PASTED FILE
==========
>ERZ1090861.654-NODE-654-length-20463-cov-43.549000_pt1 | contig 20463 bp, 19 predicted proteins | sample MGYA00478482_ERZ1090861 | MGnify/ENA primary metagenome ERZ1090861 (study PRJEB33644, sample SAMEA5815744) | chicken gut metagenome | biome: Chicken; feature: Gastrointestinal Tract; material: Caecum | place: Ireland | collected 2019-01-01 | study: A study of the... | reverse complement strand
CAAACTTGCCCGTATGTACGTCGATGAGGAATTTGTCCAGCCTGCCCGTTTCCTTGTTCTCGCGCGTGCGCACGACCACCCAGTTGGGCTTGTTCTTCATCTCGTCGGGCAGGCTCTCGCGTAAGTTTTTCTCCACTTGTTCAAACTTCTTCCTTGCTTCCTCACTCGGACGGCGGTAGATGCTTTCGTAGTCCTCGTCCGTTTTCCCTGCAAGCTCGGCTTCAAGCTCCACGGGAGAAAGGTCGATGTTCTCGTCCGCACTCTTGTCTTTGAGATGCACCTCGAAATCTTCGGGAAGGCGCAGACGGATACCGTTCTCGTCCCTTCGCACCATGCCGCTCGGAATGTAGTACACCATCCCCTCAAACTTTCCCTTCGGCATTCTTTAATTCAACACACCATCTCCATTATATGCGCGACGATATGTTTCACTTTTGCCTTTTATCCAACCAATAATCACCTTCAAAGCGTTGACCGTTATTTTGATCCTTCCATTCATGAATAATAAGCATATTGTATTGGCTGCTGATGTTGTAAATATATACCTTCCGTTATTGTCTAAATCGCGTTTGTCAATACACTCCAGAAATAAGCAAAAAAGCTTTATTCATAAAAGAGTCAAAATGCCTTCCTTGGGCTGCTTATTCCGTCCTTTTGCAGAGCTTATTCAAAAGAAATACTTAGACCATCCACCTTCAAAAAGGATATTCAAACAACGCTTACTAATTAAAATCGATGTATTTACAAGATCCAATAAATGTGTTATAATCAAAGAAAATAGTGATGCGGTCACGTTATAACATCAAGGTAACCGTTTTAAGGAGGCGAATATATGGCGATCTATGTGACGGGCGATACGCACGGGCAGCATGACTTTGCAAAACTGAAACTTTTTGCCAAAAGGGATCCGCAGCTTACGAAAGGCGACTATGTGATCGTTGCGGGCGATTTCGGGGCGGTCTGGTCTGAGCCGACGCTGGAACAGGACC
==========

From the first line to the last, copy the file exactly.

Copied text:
>ERZ1090861.654-NODE-654-length-20463-cov-43.549000_pt1 | contig 20463 bp, 19 predicted proteins | sample MGYA00478482_ERZ1090861 | MGnify/ENA primary metagenome ERZ1090861 (study PRJEB33644, sample SAMEA5815744) | chicken gut metagenome | biome: Chicken; feature: Gastrointestinal Tract; material: Caecum | place: Ireland | collected 2019-01-01 | study: A study of the... | reverse complement strand
CAAACTTGCCCGTATGTACGTCGATGAGGAATTTGTCCAGCCTGCCCGTTTCCTTGTTCTCGCGCGTGCGCACGACCACCCAGTTGGGCTTGTTCTTCATCTCGTCGGGCAGGCTCTCGCGTAAGTTTTTCTCCACTTGTTCAAACTTCTTCCTTGCTTCCTCACTCGGACGGCGGTAGATGCTTTCGTAGTCCTCGTCCGTTTTCCCTGCAAGCTCGGCTTCAAGCTCCACGGGAGAAAGGTCGATGTTCTCGTCCGCACTCTTGTCTTTGAGATGCACCTCGAAATCTTCGGGAAGGCGCAGACGGATACCGTTCTCGTCCCTTCGCACCATGCCGCTCGGAATGTAGTACACCATCCCCTCAAACTTTCCCTTCGGCATTCTTTAATTCAACACACCATCTCCATTATATGCGCGACGATATGTTTCACTTTTGCCTTTTATCCAACCAATAATCACCTTCAAAGCGTTGACCGTTATTTTGATCCTTCCATTCATGAATAATAAGCATATTGTATTGGCTGCTGATGTTGTAAATATATACCTTCCGTTATTGTCTAAATCGCGTTTGTCAATACACTCCAGAAATAAGCAAAAAAGCTTTATTCATAAAAGAGTCAAAATGCCTTCCTTGGGCTGCTTATTCCGTCCTTTTGCAGAGCTTATTCAAAAGAAATACTTAGACCATCCACCTTCAAAAAGGATATTCAAACAACGCTTACTAATTAAAATCGATGTATTTACAAGATCCAATAAATGTGTTATAATCAAAGAAAATAGTGATGCGGTCACGTTATAACATCAAGGTAACCGTTTTAAGGAGGCGAATATATGGCGATCTATGTGACGGGCGATACGCACGGGCAGCATGACTTTGCAAAACTGAAACTTTTTGCCAAAAGGGATCCGCAGCTTACGAAAGGCGACTATGTGATCGTTGCGGGCGATTTCGGGGCGGTCTGGTCTGAGCCGACGCTGGAACAGGACC